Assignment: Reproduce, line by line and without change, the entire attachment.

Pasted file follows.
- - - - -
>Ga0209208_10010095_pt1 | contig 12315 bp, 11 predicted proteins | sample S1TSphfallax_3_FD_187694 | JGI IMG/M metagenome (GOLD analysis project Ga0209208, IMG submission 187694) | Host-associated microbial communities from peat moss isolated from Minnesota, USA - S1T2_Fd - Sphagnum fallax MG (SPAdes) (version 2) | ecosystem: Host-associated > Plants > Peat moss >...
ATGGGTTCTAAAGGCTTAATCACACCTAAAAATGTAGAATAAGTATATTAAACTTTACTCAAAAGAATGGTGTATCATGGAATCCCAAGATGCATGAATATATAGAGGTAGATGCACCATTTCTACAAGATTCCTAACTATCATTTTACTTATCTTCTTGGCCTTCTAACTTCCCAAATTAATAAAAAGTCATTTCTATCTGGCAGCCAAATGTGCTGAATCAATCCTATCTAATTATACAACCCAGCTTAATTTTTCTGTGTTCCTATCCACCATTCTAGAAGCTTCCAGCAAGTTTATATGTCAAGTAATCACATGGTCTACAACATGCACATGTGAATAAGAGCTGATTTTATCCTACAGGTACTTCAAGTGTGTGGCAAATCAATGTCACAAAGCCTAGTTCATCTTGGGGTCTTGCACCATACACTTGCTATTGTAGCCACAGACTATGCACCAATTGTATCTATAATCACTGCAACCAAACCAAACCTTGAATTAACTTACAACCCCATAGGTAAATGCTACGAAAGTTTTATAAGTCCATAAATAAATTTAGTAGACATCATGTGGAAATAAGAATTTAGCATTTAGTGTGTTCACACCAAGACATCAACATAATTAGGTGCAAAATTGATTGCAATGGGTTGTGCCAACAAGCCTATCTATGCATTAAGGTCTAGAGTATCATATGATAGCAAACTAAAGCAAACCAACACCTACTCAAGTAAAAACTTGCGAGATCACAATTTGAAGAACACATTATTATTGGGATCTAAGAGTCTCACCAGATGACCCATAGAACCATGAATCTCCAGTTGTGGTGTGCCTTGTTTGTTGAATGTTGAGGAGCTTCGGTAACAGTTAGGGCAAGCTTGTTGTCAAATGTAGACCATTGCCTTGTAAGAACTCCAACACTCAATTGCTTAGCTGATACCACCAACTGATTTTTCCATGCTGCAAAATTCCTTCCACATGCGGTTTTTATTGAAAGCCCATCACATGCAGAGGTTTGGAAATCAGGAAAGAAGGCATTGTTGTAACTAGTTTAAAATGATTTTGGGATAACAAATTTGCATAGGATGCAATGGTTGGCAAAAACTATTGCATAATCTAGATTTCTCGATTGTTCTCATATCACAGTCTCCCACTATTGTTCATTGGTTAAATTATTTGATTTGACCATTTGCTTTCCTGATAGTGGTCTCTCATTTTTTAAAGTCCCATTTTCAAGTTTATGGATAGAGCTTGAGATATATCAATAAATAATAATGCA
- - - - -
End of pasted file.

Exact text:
>Ga0209208_10010095_pt1 | contig 12315 bp, 11 predicted proteins | sample S1TSphfallax_3_FD_187694 | JGI IMG/M metagenome (GOLD analysis project Ga0209208, IMG submission 187694) | Host-associated microbial communities from peat moss isolated from Minnesota, USA - S1T2_Fd - Sphagnum fallax MG (SPAdes) (version 2) | ecosystem: Host-associated > Plants > Peat moss >...
ATGGGTTCTAAAGGCTTAATCACACCTAAAAATGTAGAATAAGTATATTAAACTTTACTCAAAAGAATGGTGTATCATGGAATCCCAAGATGCATGAATATATAGAGGTAGATGCACCATTTCTACAAGATTCCTAACTATCATTTTACTTATCTTCTTGGCCTTCTAACTTCCCAAATTAATAAAAAGTCATTTCTATCTGGCAGCCAAATGTGCTGAATCAATCCTATCTAATTATACAACCCAGCTTAATTTTTCTGTGTTCCTATCCACCATTCTAGAAGCTTCCAGCAAGTTTATATGTCAAGTAATCACATGGTCTACAACATGCACATGTGAATAAGAGCTGATTTTATCCTACAGGTACTTCAAGTGTGTGGCAAATCAATGTCACAAAGCCTAGTTCATCTTGGGGTCTTGCACCATACACTTGCTATTGTAGCCACAGACTATGCACCAATTGTATCTATAATCACTGCAACCAAACCAAACCTTGAATTAACTTACAACCCCATAGGTAAATGCTACGAAAGTTTTATAAGTCCATAAATAAATTTAGTAGACATCATGTGGAAATAAGAATTTAGCATTTAGTGTGTTCACACCAAGACATCAACATAATTAGGTGCAAAATTGATTGCAATGGGTTGTGCCAACAAGCCTATCTATGCATTAAGGTCTAGAGTATCATATGATAGCAAACTAAAGCAAACCAACACCTACTCAAGTAAAAACTTGCGAGATCACAATTTGAAGAACACATTATTATTGGGATCTAAGAGTCTCACCAGATGACCCATAGAACCATGAATCTCCAGTTGTGGTGTGCCTTGTTTGTTGAATGTTGAGGAGCTTCGGTAACAGTTAGGGCAAGCTTGTTGTCAAATGTAGACCATTGCCTTGTAAGAACTCCAACACTCAATTGCTTAGCTGATACCACCAACTGATTTTTCCATGCTGCAAAATTCCTTCCACATGCGGTTTTTATTGAAAGCCCATCACATGCAGAGGTTTGGAAATCAGGAAAGAAGGCATTGTTGTAACTAGTTTAAAATGATTTTGGGATAACAAATTTGCATAGGATGCAATGGTTGGCAAAAACTATTGCATAATCTAGATTTCTCGATTGTTCTCATATCACAGTCTCCCACTATTGTTCATTGGTTAAATTATTTGATTTGACCATTTGCTTTCCTGATAGTGGTCTCTCATTTTTTAAAGTCCCATTTTCAAGTTTATGGATAGAGCTTGAGATATATCAATAAATAATAATGCA